Farm Ireland

Thursday 14 December 2017

Staying in control and one step ahead of resistance to crop sprays

Integrated crop management is needed to stay one step ahead of resistance to crop sprays and pesticides

Machinery on display at the Teagasc Oakpark Tillage open day. Photo: Roger Jones
Machinery on display at the Teagasc Oakpark Tillage open day. Photo: Roger Jones
Louise Hogan

Louise Hogan

Resistance to crop protection products and reduced availability of sprays due to changes in legislation are impacting on weed control, it has been warned.

The head of the Teagasc Crops Research Programme, John Spink, said high yields and effective control of weeds, pests and diseases were critical to aid profitable tillage production.

A key message from the Teagasc Oakpark Tillage open day was the use of an integrated approach to pest management, from sowing dates to spraying to help save costs and reduce resistance.

Wicklow adviser Martin Bourke says that many farmers may have sprayed unnecessarily for aphids this year, as they did not examine crops.

"We have to change our mindset and be more aware of integrated pest management," he says. There are a lot of natural enemies around at the moment that would help kill off aphids such as hoverflies and ladybirds.

"We need to be wary that we could be upsetting the balance."

Pyrethroid comes in at around €4/ha, while the seed treatment costs around €450/tonne, which adds around €25/ha onto winter barley costs.

"The seed treatment is probably the safer way to go as it is going into the soil, whereas the sprays are being sprayed above ground and it is more likely they could be damaging natural predators.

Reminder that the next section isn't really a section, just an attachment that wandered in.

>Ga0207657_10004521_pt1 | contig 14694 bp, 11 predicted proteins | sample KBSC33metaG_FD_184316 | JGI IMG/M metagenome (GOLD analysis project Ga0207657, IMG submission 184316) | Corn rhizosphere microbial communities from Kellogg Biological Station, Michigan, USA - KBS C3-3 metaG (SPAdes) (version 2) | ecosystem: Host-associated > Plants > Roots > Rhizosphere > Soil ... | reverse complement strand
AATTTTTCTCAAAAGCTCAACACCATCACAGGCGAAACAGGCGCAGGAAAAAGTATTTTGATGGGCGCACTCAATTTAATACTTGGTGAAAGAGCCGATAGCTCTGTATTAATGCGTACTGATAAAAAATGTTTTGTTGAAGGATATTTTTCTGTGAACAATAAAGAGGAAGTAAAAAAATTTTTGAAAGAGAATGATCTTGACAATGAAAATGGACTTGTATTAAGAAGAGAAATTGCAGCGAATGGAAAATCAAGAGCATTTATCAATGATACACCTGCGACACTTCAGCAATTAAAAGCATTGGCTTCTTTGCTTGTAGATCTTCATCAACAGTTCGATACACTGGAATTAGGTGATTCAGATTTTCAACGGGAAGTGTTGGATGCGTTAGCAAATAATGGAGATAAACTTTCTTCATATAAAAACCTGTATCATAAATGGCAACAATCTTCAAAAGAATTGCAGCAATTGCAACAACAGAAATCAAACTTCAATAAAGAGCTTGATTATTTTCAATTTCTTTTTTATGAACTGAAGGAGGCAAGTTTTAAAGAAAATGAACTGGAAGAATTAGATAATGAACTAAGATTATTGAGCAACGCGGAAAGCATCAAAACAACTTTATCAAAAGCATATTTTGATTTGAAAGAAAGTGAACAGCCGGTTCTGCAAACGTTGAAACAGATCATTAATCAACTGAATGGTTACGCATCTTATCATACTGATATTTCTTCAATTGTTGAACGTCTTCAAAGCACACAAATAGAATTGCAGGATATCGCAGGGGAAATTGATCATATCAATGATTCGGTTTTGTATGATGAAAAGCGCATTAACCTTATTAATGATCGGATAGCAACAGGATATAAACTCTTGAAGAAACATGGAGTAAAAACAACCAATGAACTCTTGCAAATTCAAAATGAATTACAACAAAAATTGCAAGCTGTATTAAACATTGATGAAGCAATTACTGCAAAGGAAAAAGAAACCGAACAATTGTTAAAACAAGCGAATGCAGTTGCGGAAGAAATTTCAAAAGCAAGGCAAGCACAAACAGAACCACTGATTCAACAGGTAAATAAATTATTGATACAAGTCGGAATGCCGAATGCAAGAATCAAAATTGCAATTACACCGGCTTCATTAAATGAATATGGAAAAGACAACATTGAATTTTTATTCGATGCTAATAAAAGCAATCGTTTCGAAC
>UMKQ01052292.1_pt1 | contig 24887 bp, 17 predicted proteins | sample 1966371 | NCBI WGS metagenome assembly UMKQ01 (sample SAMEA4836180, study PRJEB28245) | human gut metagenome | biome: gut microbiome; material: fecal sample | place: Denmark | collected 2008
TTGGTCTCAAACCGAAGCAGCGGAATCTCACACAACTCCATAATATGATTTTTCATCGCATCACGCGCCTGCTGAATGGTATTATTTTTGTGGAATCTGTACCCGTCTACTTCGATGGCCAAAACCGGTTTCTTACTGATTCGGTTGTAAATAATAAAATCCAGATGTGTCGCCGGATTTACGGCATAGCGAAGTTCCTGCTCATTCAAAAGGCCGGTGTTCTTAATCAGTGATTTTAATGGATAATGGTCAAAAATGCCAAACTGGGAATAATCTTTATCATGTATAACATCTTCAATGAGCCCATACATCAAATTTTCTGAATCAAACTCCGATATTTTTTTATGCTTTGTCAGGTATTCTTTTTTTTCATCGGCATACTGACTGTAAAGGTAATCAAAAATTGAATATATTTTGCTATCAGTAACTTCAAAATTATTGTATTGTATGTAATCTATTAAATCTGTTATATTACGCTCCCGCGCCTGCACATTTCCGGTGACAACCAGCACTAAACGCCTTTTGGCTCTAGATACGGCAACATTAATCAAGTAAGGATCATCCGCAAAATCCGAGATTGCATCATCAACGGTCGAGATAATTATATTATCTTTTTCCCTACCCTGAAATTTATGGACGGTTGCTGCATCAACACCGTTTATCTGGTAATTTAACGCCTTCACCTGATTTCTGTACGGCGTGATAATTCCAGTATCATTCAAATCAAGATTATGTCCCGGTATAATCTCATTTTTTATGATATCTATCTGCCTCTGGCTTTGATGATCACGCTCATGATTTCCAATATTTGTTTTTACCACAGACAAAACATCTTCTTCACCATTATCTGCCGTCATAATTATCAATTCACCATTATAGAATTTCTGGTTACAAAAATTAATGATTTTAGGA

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"We are just at the very early stages of trying to figure out what is going on in the whole area of resistance. We need a lot of joined-up thinking to cross the dots and come up with solutions," said Mr Bourke.

The first year of trials into the control of Barley Yellow Dwarf Virus (BYDV) showed a high level of pressure in some areas. Teagasc's Louise McNamara said the untreated crops had quite high levels in their winter barley sown in the coastal area of Cork.

She warned that the mild winters have been a risk factor for aphids as they are "frost hardy" and without a sustained drop in temperature, they are more likely to overwinter. Ms McNamara says early-sown autumn crops and late-sown spring crops are more at risk of BYDV.

Studies are under way into 'knock-down resistance', or KDR, which was first identified in the UK in 2012 and here in 2013. Ms McNamara said that research has indicated that aphids carrying the KDR gene, which makes them less susceptible to pyrethroids, occur in all the major grain- growing regions.

"But it is only the grain aphid and only one clone of the grain aphid. So it is not all the aphids in your crop," she emphasised. "What we are trying to work on is understanding whether aphids carrying this gene translates to resistance in the field. Do the treatments still work?"

Teagasc's Ciaran Collins warned farmers to be aware that machinery is the number one way of spreading weeds such as sterile brome throughout the farm.

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